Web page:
Shortfalls and solutions
Even programs lucky enough to survive the pandemic will undergo noticeable changes when their seasons recommence. Russell expects a 15% budget cut at programs that make it into the 2021 season. Semi-discretionary spending on aspects like as travel will be the easiest liabilities to eliminate.
“It’s not probably going to be practical for the Wake Forest men to fly to Tempe, Arizona. We’re talking about what more regional play [or] cross-divisional play [would] look like from D-II to D-I if we’re both sitting in Florida.”
In spite of recent challenges, the ITA has drawn up an innovative plan for competition this fall. Labeled as the ITA Tour: Fall Circuit by UTR, the 10-week window will go from September 18 to November 22. Each weekend, a number of tournaments nationwide will occur. Universities and local tennis centers will host the events, both replacing canceled prior matches and tournaments for players as well as raising money for tennis programs in need. Universal Tennis will continue to rate the players based on their performances, and will jointly host the tour in tandem with the ITA.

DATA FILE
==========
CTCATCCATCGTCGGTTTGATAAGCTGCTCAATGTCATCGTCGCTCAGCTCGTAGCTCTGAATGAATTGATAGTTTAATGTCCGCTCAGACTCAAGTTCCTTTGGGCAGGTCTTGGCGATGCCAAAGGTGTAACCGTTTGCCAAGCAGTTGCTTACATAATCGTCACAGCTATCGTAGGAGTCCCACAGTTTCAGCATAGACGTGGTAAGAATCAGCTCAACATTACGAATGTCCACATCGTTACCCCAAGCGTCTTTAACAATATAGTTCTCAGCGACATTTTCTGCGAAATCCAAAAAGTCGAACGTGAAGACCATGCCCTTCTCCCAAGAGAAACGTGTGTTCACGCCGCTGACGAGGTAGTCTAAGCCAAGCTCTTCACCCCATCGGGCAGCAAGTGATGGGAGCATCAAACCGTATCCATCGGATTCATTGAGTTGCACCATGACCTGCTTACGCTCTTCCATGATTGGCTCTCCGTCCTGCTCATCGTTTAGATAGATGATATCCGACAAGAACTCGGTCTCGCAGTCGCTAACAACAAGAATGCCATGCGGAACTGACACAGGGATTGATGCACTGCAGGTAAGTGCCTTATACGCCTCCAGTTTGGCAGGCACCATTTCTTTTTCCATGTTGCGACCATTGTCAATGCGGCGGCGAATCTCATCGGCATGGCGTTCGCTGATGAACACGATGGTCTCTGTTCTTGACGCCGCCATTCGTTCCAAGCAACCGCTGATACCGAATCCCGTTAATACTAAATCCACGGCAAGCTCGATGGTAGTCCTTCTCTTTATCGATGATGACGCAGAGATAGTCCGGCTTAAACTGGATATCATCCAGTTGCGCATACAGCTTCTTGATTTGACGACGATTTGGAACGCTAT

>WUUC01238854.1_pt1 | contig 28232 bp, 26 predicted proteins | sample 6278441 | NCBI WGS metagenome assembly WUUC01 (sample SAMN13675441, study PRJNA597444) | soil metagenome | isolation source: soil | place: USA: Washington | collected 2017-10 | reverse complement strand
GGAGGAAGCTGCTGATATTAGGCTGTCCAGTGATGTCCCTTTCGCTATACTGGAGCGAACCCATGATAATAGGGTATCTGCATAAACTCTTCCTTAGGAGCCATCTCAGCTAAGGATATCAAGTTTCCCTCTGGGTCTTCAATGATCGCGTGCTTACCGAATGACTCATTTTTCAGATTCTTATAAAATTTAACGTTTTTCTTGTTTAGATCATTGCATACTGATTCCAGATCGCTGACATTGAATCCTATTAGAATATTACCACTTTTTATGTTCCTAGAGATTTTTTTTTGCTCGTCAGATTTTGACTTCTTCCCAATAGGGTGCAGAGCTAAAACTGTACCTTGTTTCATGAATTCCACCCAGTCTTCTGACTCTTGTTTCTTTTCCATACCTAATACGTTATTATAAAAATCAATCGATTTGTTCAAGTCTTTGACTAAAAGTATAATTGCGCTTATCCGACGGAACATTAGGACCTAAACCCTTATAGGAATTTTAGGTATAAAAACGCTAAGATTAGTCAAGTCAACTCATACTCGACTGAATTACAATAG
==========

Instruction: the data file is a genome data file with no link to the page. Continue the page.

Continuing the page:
“We are pleased to launch this new initiative with our long time partners at the ITA to provide current student-athletes, recent graduates, juniors, and professional players with the opportunity to develop their game and participate in local high quality, competitive matches,” said Mark Leschly, Universal Tennis Chairman & CEO.
The mood around the near-term future of college athletics remains tense at best. But there are some signs that collegiate sports’ resilience can overcome this crisis with only moderate damage. The revival of the previously cut Bowling Green State’s baseball program along with the hockey team at Alabama-Huntsville are examples of this. Russell hopes something similar happens in college tennis.
“Until COVID-19 struck, in the five years that I’ve been the CEO of the ITA, we’ve actually had a net gain in tennis programs,” says Russell. “Tennis obviously has a very long tradition, a rich and deep history.”
The recession in 2008 caused Arizona State University to have to cut their men’s tennis program. But in 2016, athletic director Ray Anderson brought it back, and he and his wife even underwrote $1 million to kickstart the program’s rebirth.
“The ITA is obviously supportive of that. But those kinds of decisions, whether it’s adding programs or dropping programs are made at the individual institutional level,” Russell says. Still, these cases may be promising precedents that offer hope even in times of crisis.
And on a macro level, Russell is equally cautiously optimistic about the future of college tennis. “As we kind of figure out the new normal, we’re not out of the woods yet. But if we actually have a pandemic recovery and an economic recovery and sports come back strongly, I really think that athletic directors don’t want to have to cut programs. So assuming health comes back to normal and the economy does, we might have seen the worst of it.”